Roger Ebert continues to be the world’s most famous movie critic — and he left this world over two years ago.
He began his career as a print newspaper man, then moved most famously into television where he and his on-screen sparring partner, Gene Siskel, became pop icons. If it weren’t for that TV show, Ebert of course would still have been a revered film critic. His ability to imbue every single review with his love and passion of the cinema — whether he hated the movie he was reviewing or not — is still an accomplishment of skill and wonder that perhaps nobody else will ever match.
However, Ebert’s really lasting legacy is as an online pioneer. He was a very early advocate of having an online presence and making sure his work was properly archived online. Today, his eponymous website, RogerEbert.com, is still going strong. There are new reviewers continuing Ebert’s legacy, but, more importantly, one can access what can be assumed is his entire reviewing output from his very early days of reviewing in the late 1960s.
Even though Ebert wrote his reviews for the Chicago Sun-Times, he knew enough to keep control over his archives. He was astute enough to know that his name was a brand in and of itself and held control over the destiny of his writing.
No other film reviewers do that. The only one who comes close is fellow Chicagoan Jonathan Rosenbaum who has been actively archiving and posting his older writing at his own website for the last several years.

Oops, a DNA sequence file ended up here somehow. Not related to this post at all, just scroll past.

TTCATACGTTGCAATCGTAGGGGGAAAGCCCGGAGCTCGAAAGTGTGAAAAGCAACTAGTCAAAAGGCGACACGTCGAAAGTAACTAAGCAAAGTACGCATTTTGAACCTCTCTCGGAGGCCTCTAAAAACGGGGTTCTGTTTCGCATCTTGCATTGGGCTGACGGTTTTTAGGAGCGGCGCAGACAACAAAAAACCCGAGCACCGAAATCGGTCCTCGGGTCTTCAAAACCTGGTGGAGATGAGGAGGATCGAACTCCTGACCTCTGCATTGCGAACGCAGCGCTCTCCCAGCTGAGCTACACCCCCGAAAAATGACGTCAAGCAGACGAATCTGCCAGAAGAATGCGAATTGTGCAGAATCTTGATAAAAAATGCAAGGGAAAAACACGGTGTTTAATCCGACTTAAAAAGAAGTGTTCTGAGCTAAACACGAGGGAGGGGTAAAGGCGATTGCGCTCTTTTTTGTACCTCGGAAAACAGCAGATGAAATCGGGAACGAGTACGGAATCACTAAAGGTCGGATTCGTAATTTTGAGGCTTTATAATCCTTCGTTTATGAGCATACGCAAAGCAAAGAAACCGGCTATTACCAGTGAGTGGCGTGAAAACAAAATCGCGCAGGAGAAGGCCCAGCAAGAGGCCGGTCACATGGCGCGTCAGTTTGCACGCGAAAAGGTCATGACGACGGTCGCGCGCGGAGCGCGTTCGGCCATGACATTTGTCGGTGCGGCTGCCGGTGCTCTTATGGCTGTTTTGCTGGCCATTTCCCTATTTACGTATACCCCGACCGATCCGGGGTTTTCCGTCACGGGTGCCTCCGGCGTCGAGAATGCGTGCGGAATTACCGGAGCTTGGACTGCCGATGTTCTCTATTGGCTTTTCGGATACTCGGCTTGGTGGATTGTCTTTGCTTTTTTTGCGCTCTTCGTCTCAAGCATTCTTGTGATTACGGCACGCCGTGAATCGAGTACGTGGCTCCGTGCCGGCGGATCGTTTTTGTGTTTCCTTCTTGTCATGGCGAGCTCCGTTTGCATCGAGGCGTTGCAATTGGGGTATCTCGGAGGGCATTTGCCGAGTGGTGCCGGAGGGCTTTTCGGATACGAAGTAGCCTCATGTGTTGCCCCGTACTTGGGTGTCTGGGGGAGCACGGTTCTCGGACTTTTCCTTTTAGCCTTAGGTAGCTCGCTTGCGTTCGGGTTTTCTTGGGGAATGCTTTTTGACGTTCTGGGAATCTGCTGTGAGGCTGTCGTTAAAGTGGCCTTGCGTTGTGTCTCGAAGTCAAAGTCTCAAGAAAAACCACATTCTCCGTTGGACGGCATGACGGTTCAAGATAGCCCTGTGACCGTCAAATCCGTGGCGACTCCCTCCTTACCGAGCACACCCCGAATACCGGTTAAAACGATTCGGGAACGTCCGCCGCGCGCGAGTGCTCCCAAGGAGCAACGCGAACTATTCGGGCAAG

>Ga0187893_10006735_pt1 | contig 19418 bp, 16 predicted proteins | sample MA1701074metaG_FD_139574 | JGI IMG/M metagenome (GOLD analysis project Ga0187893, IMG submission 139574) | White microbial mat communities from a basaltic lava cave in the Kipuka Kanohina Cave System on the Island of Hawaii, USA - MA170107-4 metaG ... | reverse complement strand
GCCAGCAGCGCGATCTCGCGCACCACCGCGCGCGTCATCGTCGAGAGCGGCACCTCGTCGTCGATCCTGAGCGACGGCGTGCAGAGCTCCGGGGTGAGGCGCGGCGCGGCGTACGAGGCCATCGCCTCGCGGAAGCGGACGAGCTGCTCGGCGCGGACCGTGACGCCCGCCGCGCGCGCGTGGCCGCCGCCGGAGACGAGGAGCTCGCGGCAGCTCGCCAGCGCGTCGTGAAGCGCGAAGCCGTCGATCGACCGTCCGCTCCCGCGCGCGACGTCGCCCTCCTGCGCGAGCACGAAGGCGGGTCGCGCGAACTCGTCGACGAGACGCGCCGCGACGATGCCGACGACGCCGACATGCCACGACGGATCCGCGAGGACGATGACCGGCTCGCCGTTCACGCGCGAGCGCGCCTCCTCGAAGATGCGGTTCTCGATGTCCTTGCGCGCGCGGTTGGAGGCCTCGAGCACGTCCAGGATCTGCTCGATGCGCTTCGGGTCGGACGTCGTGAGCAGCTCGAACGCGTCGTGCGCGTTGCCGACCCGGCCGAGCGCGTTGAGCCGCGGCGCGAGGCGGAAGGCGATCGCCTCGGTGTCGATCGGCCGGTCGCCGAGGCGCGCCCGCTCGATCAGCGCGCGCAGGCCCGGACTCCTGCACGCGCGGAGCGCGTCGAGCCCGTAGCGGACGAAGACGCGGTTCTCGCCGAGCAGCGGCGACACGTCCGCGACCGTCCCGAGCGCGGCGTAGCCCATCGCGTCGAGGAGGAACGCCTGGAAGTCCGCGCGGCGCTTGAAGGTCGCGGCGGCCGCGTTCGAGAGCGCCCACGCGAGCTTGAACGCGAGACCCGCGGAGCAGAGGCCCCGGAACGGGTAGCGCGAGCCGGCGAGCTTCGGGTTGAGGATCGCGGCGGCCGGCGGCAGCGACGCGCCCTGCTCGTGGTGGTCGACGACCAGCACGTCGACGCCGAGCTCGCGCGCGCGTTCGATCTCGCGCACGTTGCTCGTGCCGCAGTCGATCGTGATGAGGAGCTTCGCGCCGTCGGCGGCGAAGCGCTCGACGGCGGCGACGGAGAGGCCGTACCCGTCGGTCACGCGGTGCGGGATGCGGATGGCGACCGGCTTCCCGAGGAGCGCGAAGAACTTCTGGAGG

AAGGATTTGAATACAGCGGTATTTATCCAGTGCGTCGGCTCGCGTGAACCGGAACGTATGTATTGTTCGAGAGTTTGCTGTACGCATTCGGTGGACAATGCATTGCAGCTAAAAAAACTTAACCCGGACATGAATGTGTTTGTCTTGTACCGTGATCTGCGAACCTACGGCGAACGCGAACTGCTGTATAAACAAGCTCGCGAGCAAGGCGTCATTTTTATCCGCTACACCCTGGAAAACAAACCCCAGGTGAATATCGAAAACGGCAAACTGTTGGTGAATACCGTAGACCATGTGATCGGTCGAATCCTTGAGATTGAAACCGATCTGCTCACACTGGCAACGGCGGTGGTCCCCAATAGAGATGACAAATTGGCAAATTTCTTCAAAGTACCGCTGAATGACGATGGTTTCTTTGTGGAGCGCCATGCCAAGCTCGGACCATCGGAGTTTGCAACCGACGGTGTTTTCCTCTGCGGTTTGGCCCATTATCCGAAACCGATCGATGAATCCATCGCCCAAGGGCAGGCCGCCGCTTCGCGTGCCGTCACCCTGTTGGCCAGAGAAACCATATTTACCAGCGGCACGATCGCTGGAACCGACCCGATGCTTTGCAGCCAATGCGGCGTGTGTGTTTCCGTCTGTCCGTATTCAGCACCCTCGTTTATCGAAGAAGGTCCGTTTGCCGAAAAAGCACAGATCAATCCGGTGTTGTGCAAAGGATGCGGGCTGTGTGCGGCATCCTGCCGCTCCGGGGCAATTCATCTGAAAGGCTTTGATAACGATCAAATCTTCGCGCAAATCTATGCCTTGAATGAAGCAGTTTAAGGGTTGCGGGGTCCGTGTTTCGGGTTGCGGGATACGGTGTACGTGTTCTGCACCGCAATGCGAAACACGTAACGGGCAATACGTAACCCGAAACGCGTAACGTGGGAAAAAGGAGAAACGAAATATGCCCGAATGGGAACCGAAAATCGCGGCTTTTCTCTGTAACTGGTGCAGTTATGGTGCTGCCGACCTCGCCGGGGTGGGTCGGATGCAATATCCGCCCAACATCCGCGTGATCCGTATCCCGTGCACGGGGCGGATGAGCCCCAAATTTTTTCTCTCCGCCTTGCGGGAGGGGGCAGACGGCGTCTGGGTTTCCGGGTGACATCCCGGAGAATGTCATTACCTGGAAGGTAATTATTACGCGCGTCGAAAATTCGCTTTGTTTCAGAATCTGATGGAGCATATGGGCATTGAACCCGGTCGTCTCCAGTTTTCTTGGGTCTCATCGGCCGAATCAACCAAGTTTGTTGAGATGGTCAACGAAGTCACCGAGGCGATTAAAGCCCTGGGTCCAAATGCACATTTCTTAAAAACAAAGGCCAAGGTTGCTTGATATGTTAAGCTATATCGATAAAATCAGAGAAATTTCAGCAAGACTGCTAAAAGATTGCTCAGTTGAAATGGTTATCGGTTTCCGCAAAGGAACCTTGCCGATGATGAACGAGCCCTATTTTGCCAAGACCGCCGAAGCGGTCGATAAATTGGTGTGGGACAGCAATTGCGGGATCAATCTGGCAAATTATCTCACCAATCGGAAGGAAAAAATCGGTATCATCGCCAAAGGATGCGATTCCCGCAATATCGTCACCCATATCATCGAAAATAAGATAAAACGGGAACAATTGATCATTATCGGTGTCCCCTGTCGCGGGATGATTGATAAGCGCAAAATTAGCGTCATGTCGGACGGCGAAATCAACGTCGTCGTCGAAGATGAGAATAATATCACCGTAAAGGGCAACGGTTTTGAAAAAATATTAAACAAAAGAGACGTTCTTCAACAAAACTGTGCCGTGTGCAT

Historically, writers have little control over their work. That work is usually under the control of whatever entity publishes that work. But, that’s a business practice holdover from the pre-digital world. It doesn’t have to be that way anymore.
Writers should control their own work.
Currently, the Internet largely functions in a business manner leftover from traditional publishing. Web sites need “content” so they pay little to no money to writers in order to generate income for investors. If the publisher or the investors don’t get a return on the investment, then those websites usually go under, deleting a writer’s work from history. It’s the lucky failed website that keeps its writing archives online indefinitely.
But, in a world where a writer controls the publication of his own work, that work can live on for as long as the writer intends it to — during his or her lifetime and even beyond. Roger Ebert proved that in a big way and all writers should follow his example.